Two reasons why they’ll go home

  1. The Jayhawks have seen it before too many times this season: if the shots aren’t falling, Bill Self’s men are in trouble. In five of Kansas’ seven losses this season, or 71 percent of them, the Jayhawks have made just single-digit three-pointers. In Kansas’ 31 wins, the Jayhawks have shot single-digit threes 14 times (45 percent), but four of those games came during Kansas’ nonconference schedule against weaker opposition. While the Jayhawks have been getting better about getting points inside the paint, a rough night shooting against high-quality opposition can often spell doom for Kansas.
  2. Somehow, Kansas outrebounded Duke 47-32 in the Elite Eight, but generally the Jayhawks have struggled greatly on the boards this year. They have earned a rebound margin of 0.4, essentially breaking even, but that stat has been padded by earlier season results. Kansas is a small team, and with guards often unwilling to crash the glass, Azubuike has little help inside when trying to bring in the ball. Villanova will be Kansas’ toughest competition to pull down rebounds, but Duke were one of the best rebounding teams in the nation, so who knows what the Jayhawks will do.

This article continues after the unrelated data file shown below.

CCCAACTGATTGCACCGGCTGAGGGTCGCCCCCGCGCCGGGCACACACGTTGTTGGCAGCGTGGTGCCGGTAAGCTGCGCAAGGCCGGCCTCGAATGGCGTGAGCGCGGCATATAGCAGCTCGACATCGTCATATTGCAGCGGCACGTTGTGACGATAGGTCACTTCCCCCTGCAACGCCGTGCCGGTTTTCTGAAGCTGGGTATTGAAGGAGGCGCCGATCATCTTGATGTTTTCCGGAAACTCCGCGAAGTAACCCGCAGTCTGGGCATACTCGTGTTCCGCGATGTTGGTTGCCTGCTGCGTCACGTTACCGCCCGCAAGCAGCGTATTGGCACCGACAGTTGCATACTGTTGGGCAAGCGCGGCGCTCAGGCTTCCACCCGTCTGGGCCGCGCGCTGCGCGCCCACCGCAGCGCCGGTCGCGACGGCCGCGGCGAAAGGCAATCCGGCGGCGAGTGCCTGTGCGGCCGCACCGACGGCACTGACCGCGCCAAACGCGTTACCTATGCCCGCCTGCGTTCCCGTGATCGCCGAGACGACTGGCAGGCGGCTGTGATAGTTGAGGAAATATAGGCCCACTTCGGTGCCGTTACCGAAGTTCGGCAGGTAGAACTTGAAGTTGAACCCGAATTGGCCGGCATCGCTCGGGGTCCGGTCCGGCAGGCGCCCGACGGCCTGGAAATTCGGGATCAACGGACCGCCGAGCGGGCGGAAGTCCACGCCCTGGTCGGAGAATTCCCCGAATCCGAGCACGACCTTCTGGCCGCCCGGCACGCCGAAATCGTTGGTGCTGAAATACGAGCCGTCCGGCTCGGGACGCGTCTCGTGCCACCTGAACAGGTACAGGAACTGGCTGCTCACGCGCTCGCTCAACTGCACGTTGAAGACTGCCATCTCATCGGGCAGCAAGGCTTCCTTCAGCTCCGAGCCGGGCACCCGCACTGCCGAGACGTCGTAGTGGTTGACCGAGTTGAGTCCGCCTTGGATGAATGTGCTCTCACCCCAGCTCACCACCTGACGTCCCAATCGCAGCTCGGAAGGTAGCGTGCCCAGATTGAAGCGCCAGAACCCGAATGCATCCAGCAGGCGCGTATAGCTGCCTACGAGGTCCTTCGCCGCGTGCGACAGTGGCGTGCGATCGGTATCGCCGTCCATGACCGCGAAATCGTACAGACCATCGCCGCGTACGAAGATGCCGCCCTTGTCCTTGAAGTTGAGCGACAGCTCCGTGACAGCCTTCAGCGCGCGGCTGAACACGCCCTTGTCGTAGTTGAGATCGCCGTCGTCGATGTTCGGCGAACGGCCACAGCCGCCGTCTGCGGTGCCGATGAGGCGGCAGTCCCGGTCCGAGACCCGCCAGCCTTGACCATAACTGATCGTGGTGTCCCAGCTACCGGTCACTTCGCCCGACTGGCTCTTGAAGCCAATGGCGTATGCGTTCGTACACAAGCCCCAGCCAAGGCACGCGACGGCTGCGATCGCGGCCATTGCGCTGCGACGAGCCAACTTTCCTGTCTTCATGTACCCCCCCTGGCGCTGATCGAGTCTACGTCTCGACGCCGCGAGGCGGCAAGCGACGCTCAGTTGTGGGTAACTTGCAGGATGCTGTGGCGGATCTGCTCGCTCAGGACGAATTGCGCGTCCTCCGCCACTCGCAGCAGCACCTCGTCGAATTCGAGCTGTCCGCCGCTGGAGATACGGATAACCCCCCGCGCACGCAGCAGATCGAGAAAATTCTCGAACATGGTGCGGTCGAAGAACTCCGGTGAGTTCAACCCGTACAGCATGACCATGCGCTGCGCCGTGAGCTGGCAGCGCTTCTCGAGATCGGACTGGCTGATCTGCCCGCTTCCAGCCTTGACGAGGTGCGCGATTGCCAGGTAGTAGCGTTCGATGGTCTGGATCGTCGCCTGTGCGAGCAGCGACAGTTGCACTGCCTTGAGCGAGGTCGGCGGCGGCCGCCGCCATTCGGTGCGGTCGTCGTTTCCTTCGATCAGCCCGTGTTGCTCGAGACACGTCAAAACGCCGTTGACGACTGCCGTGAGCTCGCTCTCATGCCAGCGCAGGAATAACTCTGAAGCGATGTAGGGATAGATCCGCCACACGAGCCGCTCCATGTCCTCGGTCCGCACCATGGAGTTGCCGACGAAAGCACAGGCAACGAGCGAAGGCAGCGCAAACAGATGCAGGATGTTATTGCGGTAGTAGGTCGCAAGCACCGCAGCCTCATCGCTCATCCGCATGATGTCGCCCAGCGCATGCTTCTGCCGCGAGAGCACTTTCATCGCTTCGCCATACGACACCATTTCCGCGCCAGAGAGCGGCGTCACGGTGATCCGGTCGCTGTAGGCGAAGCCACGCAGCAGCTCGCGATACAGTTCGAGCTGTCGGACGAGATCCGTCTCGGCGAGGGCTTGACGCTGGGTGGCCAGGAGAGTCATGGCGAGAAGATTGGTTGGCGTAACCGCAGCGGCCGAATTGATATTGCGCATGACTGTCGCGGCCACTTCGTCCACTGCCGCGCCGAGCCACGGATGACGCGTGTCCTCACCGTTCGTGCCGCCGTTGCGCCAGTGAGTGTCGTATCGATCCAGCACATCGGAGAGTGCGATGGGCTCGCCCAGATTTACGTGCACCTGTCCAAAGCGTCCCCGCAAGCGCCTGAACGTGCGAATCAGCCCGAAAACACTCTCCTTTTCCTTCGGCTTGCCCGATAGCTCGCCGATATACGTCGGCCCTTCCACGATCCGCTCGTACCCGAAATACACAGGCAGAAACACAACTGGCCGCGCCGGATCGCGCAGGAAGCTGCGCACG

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Redshirt sophomore guard Malik Newman celebrates after Kansas' 85-81 victory over Duke on Sunday, March 25.

Key player

Malik Newman | redshirt sophomore guard

Malik Newman has hit a new level during the postseason — so much so that if Kansas does go on to win a national championship, he may have worked his way to a second-round draft pick in the NBA Draft. Since the beginning of the Big 12 tournament, Newman has averaged 22.7 points per game. The transfer from Mississippi State has already shown he can be relied on, scoring all 13 of Kansas’ overtime points against Duke in the Elite Eight.

Key stats: Newman scored a career-high 28 points against Seton Hall in the round of 32. Not stopping there, he then broke that record by scoring 32 points against Duke in the Elite Eight.